'Large levers have a profound impact on organisations, but expect resistance'

A new mental model creates a seed for innovation, and its impact is immense, said Rajesh Uppalapati of Intuit, on day 4 of TechSparks 2021.
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“When you employ larger levers to shape an organisation, the impact can be profound, but be prepared for resistance,” said Rajesh Uppalapati, Vice President, Product Development, Consumer Group and Platforms, Intuit, on day 4 of TechSparks 2021, India's most influential startup-tech conference organised by YourStory.

With the theme 'What's Next: Rethinking the future', TechSparks 2021 is providing a platform for the most defining conversations on how disruptive technology innovations can shape our lives post-pandemic. To this end, it has brought together more than 400 global leaders, technology startups, large enterprises, and thought leaders from the global innovation ecosystem who are rethinking the future to enable what’s next.

Rajesh's keynote on 'Toolkit for driving organisational changes' began with the scientific analogy of a lever.

“Just as a physical lever influences distant objects — where if you move one end of the lever, it causes a change at the other end — levers can help you shape parts of an organisation where you don’t have direct visibility,” Rajesh said.

He listed six levers in the context of an organisation: mental models, goals and metrics, organisational structures, policies and rewards, communication channels, and resources.

While resources and communication channels are smaller levers, Rajesh said mental models constitute one of the most important tools a leader can apply.

“Mental models are assumptions in an individual or a group of people that fundamentally shape how you view and engage with the world," Rajesh asserted.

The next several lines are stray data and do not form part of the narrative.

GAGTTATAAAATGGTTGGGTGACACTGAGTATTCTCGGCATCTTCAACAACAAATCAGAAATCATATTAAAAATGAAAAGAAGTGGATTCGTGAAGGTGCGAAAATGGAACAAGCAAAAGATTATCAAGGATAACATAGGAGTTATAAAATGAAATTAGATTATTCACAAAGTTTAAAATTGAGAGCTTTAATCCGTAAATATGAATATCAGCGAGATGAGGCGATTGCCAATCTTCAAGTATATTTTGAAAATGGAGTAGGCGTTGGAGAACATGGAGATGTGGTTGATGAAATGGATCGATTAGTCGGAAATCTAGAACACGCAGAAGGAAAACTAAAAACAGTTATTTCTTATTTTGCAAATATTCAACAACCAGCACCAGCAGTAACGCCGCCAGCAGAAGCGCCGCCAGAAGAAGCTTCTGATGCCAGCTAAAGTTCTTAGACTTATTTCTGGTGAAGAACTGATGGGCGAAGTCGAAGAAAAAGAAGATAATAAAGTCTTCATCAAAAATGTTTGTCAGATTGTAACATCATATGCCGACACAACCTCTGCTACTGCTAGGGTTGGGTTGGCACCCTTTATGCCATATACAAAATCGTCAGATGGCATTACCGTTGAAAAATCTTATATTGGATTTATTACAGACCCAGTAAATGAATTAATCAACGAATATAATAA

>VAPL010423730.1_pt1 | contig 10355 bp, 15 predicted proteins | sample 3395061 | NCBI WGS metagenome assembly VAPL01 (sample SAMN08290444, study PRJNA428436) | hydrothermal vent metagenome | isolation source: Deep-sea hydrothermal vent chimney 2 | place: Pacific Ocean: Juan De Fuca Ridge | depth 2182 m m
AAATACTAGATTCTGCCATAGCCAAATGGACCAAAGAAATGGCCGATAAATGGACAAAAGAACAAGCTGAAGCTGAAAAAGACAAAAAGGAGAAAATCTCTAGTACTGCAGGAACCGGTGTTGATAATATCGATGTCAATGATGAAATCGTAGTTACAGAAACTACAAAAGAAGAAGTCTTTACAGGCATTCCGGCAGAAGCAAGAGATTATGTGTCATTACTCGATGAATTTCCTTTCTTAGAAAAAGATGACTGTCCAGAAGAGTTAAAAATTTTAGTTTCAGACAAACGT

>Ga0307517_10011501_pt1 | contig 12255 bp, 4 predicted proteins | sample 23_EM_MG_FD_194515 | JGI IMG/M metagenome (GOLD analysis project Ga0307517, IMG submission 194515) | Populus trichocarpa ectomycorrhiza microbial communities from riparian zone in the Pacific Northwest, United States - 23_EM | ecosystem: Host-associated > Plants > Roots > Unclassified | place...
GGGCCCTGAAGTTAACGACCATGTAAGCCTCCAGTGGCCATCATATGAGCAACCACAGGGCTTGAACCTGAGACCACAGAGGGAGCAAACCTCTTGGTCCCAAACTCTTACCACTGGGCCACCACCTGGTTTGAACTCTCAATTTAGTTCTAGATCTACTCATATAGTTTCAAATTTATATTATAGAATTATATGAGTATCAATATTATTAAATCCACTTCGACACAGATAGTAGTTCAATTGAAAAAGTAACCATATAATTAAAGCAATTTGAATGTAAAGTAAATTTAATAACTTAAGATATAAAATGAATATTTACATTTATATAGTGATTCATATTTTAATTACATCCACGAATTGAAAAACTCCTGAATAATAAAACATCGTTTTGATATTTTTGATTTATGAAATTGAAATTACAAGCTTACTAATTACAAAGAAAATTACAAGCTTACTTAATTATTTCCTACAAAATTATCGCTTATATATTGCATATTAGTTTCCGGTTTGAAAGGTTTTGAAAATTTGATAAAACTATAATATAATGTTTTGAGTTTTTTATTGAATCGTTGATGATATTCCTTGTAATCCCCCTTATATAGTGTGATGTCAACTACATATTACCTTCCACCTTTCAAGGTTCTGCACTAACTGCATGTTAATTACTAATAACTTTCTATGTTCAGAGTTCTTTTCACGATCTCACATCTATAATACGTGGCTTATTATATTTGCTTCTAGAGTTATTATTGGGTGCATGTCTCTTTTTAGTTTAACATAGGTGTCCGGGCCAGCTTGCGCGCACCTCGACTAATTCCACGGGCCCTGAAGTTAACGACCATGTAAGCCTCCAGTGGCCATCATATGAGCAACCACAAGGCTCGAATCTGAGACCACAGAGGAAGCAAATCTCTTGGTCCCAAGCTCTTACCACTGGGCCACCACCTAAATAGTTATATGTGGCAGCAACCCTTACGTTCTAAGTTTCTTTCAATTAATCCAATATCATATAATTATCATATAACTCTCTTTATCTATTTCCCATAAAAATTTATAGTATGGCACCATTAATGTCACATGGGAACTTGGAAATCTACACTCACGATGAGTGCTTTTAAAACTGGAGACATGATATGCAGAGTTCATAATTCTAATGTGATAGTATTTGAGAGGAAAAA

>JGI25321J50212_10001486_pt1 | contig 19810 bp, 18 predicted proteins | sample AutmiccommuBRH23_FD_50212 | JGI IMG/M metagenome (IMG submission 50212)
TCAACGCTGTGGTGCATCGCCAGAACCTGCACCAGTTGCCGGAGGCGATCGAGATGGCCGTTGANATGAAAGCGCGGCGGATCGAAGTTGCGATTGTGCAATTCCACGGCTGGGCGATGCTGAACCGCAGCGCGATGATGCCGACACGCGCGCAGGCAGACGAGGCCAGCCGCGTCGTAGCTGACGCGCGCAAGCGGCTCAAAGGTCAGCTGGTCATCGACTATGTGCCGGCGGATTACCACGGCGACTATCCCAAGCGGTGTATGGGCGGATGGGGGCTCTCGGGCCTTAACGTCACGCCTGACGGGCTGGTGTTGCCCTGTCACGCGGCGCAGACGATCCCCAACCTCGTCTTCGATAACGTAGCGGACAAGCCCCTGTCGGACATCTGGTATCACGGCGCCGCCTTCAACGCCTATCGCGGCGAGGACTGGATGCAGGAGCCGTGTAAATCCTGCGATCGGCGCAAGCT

"Each time you create a new mental model, you are creating a seed for innovation, and the impact generated from it is immense,” he added.

He delved on organisational goals under two categories: managerial challenges and leadership challenges.

“Managerial challenges are super-critical, and come with an urgency tag, which means they are time-sensitive and require sensitive execution, whereas leadership challenges require substantial adoption and change in the organisation,” Rajesh explained.

An Amazon veteran, Rajesh Uppalapati joined Intuit in April 2021. He recounted his experience of hiring more than 100 engineers after joining Intuit as a managerial challenge. Intuit, a financial software platform, was unprepared for such a hiring surge.

“What made this even more challenging was that we were in the midst of a pandemic that impacted most of the employees in some way, and our recruiting team was not skilled for this surge,” Rajesh said.

Intuit used its resources lever to increase staff in the recruiting team, and added more external agencies to source resumes.

“We needed to get organised to hire fast. We looked closely at the recruiting funnel, studied the previous data that showed us the conversion metric, and then used the current funnel metric to extrapolate what kind of sources we need,” he recalled.

Rajesh also drew from his experience at Amazon India, where he rose to be Head of Engineering - Consumer Reach and Engagement. He said the mental model set by Amazon Founder Jeff Bezos for India had a profound impact on the ecommerce company when it launched operations here.

While the smaller levers are useful to overcome managerial challenges, larger levers are imperative to conquer leadership challenges, Rajesh said.


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For a line-up of all the action-packed sessions at YourStory's flagship startup-tech conference, check out TechSparks 2021 website.

Edited by Kunal Talgeri